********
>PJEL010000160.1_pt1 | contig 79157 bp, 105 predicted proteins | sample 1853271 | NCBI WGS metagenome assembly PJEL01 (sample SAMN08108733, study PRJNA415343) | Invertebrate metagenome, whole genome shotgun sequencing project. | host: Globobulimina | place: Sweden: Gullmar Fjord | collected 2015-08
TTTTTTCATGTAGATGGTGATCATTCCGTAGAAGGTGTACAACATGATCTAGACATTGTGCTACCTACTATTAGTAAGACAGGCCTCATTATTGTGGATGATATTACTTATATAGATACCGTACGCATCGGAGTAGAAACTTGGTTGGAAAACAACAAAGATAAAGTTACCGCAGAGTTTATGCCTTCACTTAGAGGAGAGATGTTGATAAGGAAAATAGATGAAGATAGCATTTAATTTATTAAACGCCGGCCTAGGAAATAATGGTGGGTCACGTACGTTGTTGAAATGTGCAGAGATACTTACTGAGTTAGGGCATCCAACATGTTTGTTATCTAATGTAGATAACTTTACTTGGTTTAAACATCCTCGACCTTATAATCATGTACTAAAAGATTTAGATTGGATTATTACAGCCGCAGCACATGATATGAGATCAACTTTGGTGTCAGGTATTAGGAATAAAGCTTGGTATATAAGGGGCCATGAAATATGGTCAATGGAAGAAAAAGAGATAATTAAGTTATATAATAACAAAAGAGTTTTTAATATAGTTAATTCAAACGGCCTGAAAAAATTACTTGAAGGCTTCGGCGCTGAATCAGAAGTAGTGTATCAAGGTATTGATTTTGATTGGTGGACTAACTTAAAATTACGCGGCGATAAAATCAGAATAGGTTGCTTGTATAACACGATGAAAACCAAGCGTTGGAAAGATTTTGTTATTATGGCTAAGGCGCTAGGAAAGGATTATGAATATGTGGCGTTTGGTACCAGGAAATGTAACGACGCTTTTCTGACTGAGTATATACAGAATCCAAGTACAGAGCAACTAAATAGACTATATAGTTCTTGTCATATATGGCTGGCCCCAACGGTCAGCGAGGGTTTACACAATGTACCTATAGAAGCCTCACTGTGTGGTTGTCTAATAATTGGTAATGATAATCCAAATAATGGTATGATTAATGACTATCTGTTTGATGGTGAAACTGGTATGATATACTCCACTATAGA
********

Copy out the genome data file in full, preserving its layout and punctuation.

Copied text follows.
>PJEL010000160.1_pt1 | contig 79157 bp, 105 predicted proteins | sample 1853271 | NCBI WGS metagenome assembly PJEL01 (sample SAMN08108733, study PRJNA415343) | Invertebrate metagenome, whole genome shotgun sequencing project. | host: Globobulimina | place: Sweden: Gullmar Fjord | collected 2015-08
TTTTTTCATGTAGATGGTGATCATTCCGTAGAAGGTGTACAACATGATCTAGACATTGTGCTACCTACTATTAGTAAGACAGGCCTCATTATTGTGGATGATATTACTTATATAGATACCGTACGCATCGGAGTAGAAACTTGGTTGGAAAACAACAAAGATAAAGTTACCGCAGAGTTTATGCCTTCACTTAGAGGAGAGATGTTGATAAGGAAAATAGATGAAGATAGCATTTAATTTATTAAACGCCGGCCTAGGAAATAATGGTGGGTCACGTACGTTGTTGAAATGTGCAGAGATACTTACTGAGTTAGGGCATCCAACATGTTTGTTATCTAATGTAGATAACTTTACTTGGTTTAAACATCCTCGACCTTATAATCATGTACTAAAAGATTTAGATTGGATTATTACAGCCGCAGCACATGATATGAGATCAACTTTGGTGTCAGGTATTAGGAATAAAGCTTGGTATATAAGGGGCCATGAAATATGGTCAATGGAAGAAAAAGAGATAATTAAGTTATATAATAACAAAAGAGTTTTTAATATAGTTAATTCAAACGGCCTGAAAAAATTACTTGAAGGCTTCGGCGCTGAATCAGAAGTAGTGTATCAAGGTATTGATTTTGATTGGTGGACTAACTTAAAATTACGCGGCGATAAAATCAGAATAGGTTGCTTGTATAACACGATGAAAACCAAGCGTTGGAAAGATTTTGTTATTATGGCTAAGGCGCTAGGAAAGGATTATGAATATGTGGCGTTTGGTACCAGGAAATGTAACGACGCTTTTCTGACTGAGTATATACAGAATCCAAGTACAGAGCAACTAAATAGACTATATAGTTCTTGTCATATATGGCTGGCCCCAACGGTCAGCGAGGGTTTACACAATGTACCTATAGAAGCCTCACTGTGTGGTTGTCTAATAATTGGTAATGATAATCCAAATAATGGTATGATTAATGACTATCTGTTTGATGGTGAAACTGGTATGATATACTCCACTATAGA